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Conditional Security – 1 John 5:16-17 Part B

1 John 5:16-17

16 If anyone sees his brother committing a sin not leading to death, he shall ask, and God will give him life–to those who commit sins that do not lead to death. There is sin that leads to death; I do not say that one should pray for that.

All wrongdoing is sin, but there is sin that does not lead to death.

In our last post, as we were looking at this passage, we admitted to five questions that came to mind. We tried to deal with the first two of the five in our first post. Let’s tackle our last three questions.

  1. What is sin not leading to death?
  2. What is the specific sin that leads to death?
  3. Why are we told not to pray?

Ok – So let’s dive in, but as a quick review, let’s summarize our earlier findings.

  1. “Does this verse refer to believers?”
    • Yes
  2. What is meant when the apostle speaks of death?
    • Separation

Onward to our next three questions.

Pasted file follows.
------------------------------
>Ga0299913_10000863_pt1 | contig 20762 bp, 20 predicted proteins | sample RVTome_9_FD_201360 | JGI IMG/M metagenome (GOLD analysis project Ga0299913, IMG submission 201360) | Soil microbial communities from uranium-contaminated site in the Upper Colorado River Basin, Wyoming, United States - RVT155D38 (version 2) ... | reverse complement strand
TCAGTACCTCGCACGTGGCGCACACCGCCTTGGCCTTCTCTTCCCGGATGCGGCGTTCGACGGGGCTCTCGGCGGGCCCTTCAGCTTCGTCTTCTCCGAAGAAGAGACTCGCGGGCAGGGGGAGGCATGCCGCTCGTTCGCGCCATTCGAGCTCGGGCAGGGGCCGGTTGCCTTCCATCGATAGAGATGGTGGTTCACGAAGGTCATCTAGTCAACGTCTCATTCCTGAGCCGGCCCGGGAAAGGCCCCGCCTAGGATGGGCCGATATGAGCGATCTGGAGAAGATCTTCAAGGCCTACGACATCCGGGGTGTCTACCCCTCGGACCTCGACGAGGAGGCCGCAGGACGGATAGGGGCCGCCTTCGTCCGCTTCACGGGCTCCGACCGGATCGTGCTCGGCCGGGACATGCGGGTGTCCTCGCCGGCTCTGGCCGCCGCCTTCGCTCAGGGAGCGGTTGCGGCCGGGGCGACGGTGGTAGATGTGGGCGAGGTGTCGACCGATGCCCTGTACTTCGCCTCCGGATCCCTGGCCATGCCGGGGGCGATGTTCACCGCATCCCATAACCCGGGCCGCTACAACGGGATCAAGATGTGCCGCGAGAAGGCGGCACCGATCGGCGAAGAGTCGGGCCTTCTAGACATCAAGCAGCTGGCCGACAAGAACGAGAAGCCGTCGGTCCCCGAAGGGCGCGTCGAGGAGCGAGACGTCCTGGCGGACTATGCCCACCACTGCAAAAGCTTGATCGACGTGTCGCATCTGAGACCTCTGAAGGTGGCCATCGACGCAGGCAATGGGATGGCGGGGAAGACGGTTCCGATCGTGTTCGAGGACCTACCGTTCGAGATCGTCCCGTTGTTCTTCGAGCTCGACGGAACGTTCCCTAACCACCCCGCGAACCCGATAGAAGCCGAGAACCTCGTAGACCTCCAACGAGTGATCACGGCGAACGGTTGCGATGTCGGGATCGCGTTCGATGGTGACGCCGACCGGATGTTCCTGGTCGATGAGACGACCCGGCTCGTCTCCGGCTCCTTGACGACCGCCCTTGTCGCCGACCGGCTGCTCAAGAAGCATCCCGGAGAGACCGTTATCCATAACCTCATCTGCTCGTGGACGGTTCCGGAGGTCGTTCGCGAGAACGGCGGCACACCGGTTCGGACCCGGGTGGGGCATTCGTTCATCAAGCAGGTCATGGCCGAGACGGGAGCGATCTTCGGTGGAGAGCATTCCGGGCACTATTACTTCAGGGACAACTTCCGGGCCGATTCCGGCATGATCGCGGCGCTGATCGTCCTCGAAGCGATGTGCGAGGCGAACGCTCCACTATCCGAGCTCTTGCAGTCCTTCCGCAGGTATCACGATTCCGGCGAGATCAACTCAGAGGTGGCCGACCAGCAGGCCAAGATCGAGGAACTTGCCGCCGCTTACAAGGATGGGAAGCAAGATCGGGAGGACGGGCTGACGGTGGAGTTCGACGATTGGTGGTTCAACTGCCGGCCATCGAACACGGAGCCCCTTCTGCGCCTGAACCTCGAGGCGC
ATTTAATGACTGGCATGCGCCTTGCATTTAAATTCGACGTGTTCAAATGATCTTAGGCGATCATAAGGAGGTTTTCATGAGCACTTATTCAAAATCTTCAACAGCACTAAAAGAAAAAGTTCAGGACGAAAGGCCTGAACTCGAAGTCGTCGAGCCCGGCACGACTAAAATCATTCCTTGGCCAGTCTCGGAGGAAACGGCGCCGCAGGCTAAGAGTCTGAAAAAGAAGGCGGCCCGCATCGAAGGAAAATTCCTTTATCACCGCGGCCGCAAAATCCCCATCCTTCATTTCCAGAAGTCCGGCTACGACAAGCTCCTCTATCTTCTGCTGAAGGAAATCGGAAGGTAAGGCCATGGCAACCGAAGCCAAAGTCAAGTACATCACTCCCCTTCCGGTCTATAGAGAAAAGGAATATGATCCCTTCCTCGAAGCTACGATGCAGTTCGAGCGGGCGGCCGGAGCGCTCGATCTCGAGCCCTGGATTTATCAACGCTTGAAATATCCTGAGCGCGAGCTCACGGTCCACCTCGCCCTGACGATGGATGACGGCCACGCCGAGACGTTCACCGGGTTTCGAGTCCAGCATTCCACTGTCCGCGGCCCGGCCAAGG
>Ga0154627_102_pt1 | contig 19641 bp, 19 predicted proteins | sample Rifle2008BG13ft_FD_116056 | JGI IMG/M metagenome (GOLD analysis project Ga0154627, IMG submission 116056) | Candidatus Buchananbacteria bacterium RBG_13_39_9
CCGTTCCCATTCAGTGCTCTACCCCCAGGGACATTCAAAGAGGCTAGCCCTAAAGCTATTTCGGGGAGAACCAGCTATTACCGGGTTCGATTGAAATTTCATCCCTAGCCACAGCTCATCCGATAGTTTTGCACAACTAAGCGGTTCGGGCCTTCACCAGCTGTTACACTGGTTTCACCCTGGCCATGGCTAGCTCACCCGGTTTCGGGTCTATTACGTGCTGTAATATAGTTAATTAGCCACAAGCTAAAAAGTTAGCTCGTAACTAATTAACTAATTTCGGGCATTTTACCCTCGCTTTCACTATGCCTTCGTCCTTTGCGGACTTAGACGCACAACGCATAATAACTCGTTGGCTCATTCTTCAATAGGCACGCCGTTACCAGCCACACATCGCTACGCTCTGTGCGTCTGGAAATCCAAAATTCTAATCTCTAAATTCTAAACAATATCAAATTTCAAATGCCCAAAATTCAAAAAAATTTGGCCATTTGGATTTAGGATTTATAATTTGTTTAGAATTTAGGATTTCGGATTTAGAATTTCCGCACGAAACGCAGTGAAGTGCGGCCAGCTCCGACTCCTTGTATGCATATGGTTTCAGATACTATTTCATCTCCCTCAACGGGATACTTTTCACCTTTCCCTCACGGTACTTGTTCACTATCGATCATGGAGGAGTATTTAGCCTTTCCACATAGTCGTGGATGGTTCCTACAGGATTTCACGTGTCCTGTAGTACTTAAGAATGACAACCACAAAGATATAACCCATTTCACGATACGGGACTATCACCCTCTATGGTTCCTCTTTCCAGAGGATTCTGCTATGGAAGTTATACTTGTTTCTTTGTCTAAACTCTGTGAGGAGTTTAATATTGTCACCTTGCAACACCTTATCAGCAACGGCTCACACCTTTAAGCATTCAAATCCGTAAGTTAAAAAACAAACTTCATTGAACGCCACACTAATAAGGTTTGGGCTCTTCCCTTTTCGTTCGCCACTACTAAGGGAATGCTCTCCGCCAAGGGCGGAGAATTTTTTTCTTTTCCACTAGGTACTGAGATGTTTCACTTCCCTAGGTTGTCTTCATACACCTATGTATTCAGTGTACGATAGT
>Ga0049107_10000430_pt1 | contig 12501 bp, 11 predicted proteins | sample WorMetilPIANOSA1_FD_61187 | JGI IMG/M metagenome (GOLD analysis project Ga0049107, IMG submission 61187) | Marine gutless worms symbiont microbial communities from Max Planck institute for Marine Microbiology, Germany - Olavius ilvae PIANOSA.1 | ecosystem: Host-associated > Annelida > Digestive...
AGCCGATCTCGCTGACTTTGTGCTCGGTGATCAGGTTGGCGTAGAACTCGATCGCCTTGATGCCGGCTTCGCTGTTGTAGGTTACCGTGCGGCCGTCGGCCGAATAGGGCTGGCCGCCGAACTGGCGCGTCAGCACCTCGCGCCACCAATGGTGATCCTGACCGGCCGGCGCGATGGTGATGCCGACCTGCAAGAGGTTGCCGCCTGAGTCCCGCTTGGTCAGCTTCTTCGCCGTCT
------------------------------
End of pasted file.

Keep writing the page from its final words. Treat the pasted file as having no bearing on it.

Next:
What is a sin not leading to death?

How can John say this? Is not the wages of sin death? Does not the soul that sins die?

Note the indefinite article associated with sin not leading to death. It is “a sin”, a singular sin (?), not necessarily a continuous lifestyle, and not specifically identified. Note also, that this sin is seen by the brother. It is a visible sin, not a sin of thought, but of action or attitude. The Word speaks of the remedy for this situation as the appropriate rebuke of the sinning believer, with the sinful brother’s confession and restitution (if required) offered to God and the offended party.

Unintentional Sin

I would like to add one additional thought before moving on to our next section. Could an Old Testament passage possibly shed some light on John’s reference to “a sin” in this passage? The book of Numbers speaks of unintentional and intentional sin, which may be in the back of John’s mind.


Numbers 15:27-28

If one person sins unintentionally, he shall offer a female goat a year old for a sin offering.